10:06am: Talkline with Hoppy Kercheval

Is the Pandemic Over or Are We ‘Just So Over’ the Pandemic?

Is the Covid pandemic over?

That depends on who you’re listening to, and your definition of “over.”

President Biden said in an interview with 60 Minutes Sunday that the pandemic is over. “If you notice, no one’s wearing a mask.  Everybody seems to be in pretty good shape,” Biden said.

Biden is right in a non-medical sense, because many Americans “are so over it all.”  They are tired of hearing about Covid, have quit being as careful as they once were, and have returned to their normal lives.

Add in those who consistently rejected the pandemic warnings and vaccination advice, and you have a country that has largely put the pandemic behind it.

However, just because people have moved on doesn’t mean the virus has disappeared. It is still around. People are still getting sick and, in more extreme cases, dying. West Virginia DHHR reported three additional deaths in the most recent update, while nationally about 400 people are dying from the virus each day.

The Dictionary of Epidemiology defines a pandemic as “an epidemic occurring worldwide, on or over a very wide area, crossing international boundaries and usually affecting a large number of people.” By that definition, we have not reached the end of the pandemic.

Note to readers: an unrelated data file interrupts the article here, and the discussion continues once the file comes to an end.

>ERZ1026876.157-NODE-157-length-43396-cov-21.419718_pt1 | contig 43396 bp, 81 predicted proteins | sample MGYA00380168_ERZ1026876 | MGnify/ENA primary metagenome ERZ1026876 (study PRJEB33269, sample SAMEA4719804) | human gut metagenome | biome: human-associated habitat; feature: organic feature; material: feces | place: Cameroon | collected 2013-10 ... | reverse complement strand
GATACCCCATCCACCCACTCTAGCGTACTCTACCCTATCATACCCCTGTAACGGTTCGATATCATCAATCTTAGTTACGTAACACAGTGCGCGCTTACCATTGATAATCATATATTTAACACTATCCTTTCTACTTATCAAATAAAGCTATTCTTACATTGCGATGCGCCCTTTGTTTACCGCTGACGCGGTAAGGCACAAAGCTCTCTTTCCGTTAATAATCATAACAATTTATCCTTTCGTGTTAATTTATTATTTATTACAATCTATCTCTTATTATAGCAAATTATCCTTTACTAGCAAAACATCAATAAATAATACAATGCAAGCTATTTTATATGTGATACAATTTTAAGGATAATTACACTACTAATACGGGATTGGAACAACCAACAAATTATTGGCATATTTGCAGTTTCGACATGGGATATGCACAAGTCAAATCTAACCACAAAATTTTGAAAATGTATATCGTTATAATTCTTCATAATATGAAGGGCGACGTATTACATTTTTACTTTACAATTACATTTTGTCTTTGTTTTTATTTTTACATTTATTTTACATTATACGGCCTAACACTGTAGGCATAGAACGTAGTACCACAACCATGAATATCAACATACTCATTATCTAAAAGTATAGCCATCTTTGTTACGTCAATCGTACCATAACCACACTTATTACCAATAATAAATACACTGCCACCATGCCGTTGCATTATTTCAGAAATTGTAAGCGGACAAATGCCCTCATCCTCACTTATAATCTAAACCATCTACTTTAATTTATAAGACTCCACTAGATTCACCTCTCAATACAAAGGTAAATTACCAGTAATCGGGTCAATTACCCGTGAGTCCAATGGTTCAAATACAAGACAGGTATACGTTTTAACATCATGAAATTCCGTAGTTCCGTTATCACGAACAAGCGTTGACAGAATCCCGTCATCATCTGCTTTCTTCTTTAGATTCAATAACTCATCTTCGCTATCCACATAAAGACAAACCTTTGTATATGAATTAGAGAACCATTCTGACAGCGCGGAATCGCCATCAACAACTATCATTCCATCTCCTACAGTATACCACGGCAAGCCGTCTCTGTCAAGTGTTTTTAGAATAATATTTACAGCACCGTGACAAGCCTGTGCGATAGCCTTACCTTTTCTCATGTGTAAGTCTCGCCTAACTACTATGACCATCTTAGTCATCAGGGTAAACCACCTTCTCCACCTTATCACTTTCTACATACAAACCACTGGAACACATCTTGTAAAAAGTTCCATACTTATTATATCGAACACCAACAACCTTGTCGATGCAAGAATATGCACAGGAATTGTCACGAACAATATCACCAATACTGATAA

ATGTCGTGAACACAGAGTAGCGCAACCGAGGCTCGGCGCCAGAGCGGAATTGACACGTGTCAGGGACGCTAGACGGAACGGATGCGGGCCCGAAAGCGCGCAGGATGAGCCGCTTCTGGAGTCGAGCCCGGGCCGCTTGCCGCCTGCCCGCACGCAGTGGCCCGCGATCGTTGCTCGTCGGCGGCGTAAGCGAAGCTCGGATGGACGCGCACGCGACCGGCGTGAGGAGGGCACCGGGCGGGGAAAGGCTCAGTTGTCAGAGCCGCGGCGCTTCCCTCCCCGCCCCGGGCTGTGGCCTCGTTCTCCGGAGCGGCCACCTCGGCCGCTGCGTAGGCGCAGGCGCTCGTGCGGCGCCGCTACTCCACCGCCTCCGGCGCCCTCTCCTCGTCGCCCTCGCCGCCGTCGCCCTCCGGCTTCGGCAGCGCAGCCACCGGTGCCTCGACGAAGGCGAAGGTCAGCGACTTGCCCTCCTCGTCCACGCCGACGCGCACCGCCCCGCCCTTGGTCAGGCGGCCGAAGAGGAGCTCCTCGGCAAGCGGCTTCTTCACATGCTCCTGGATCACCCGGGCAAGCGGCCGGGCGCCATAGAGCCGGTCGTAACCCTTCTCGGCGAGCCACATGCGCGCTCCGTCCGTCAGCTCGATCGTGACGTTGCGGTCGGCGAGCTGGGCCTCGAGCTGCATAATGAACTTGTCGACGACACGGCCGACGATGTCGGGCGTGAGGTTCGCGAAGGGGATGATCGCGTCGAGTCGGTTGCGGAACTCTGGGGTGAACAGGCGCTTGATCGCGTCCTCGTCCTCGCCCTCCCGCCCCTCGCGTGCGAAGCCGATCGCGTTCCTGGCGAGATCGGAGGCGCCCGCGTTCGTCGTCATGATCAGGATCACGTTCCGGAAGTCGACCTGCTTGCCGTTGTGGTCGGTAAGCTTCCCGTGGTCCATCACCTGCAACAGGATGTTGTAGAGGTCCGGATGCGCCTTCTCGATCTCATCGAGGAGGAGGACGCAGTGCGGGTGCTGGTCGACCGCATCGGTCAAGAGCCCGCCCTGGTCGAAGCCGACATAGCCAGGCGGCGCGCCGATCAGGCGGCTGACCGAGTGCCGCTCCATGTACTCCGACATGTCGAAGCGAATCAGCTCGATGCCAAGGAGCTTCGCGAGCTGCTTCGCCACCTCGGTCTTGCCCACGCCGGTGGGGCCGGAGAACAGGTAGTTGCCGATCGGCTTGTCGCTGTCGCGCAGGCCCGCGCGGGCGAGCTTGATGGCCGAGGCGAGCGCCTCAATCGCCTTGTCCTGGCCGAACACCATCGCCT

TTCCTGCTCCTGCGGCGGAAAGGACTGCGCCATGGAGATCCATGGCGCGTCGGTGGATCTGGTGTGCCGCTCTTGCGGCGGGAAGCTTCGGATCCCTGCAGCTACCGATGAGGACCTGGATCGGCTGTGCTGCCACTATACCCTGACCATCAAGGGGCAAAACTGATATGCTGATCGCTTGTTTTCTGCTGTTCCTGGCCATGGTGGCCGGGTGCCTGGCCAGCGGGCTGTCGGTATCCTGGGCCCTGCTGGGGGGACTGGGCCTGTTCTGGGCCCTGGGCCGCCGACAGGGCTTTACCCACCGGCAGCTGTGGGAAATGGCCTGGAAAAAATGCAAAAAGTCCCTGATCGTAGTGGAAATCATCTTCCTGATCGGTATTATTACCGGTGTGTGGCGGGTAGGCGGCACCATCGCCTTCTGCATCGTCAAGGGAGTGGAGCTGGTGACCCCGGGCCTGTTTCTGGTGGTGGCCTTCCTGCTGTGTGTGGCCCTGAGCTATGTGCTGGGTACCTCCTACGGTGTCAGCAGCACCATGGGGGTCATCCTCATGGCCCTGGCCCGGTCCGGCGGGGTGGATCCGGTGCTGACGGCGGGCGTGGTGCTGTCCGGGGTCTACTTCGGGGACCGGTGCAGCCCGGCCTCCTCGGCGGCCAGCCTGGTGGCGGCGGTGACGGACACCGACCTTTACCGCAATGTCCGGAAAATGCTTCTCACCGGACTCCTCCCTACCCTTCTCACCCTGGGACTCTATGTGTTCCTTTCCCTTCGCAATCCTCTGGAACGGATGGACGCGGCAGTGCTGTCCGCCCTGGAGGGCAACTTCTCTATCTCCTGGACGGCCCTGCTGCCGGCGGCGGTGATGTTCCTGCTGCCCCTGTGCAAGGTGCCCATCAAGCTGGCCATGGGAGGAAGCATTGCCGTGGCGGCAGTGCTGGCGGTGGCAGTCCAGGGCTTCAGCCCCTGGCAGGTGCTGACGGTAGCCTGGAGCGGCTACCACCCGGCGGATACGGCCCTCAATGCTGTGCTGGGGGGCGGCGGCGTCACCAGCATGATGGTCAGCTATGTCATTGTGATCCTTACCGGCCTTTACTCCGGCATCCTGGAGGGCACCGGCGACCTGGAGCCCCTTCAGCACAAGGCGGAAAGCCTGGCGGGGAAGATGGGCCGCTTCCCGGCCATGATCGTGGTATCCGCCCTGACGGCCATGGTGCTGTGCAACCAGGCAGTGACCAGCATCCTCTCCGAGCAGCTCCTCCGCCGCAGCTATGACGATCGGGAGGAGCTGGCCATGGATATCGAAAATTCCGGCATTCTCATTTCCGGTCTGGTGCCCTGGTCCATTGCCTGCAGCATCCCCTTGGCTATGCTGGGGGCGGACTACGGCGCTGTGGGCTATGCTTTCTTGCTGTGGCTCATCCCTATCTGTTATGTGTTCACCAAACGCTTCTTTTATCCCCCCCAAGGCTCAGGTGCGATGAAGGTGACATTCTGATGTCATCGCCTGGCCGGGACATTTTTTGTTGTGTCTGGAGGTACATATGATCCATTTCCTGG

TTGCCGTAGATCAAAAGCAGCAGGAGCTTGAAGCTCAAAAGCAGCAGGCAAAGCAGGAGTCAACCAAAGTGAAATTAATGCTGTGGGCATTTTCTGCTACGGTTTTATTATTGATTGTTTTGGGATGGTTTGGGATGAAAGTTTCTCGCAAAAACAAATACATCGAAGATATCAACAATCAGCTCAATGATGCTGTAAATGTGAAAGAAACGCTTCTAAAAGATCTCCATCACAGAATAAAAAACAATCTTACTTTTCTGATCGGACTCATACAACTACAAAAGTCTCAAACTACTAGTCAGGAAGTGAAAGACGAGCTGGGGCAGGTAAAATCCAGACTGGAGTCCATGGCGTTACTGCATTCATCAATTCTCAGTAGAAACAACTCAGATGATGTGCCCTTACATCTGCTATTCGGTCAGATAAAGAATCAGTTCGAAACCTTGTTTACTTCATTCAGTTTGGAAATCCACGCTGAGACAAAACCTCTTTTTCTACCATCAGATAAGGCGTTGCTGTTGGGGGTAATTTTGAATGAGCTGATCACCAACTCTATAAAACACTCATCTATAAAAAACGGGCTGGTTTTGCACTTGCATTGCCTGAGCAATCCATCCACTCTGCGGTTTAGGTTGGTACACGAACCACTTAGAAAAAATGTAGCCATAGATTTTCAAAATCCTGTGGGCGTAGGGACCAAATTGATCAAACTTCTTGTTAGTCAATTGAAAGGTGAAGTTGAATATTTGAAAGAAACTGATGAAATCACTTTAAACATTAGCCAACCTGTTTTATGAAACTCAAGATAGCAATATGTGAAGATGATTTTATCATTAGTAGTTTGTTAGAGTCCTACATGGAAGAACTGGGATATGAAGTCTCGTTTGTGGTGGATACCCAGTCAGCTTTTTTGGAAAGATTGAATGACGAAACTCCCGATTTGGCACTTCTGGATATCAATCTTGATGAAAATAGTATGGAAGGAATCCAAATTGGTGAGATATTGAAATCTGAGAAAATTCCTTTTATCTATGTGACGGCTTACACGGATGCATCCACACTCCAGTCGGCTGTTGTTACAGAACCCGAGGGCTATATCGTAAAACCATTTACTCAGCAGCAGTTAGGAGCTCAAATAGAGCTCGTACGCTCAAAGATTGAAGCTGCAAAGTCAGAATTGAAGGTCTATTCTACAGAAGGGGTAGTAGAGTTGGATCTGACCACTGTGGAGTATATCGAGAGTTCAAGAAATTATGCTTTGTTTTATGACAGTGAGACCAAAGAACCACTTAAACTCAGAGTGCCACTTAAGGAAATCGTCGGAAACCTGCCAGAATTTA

“We are not there yet but the end is in sight,” said World Health Organization director general Tedros Adhanom Ghebreyesus. “We can see the finish line, but now is the worst time to stop running.”

Governor Jim Justice, who has been a consistent advocate for vaccines and best practices to avoid the virus, agrees with that assessment.

“I don’t think the pandemic is over,” he said at Monday’s briefing. “I think we can live with this pandemic but the more people we can get across the finish line and get vaccinated the better we’ll be able to live with this pandemic. It’s not over. It’s absolutely not over.”

Justice and health officials continue to advise individuals to take advantage of the new boosters and get vaccinated. According to DHHR figures, 63 percent of West Virginians have had at least one dose, about half are fully vaccinated and a third have had a booster.

This new updated booster, which the FDA authorized last month, is formulated to vaccinate against the original strain of the virus, as well as the BA.4 and BA.5 variants. Health officials are encouraging individuals to combine the new booster with their annual flu shot, but the response has been slow and mixed.

As the New York Times reported, “The rollout felt methodical, but muted compared with the frenzied urgency of earlier waves of vaccinations when thousands of people jockeyed outside stadiums for scarce doses and politicians got their shots on live television.”

As always, individuals can and will make their own decisions about whether to get boosted or continue taking Covid precautions.  Expect the warnings about the virus, as well as the flu, to increase as we head into winter.

But from the very beginning, the Covid virus has done what viruses do—mutate and try to find a way to survive, ignoring whether we just want it all to be over.

 

 





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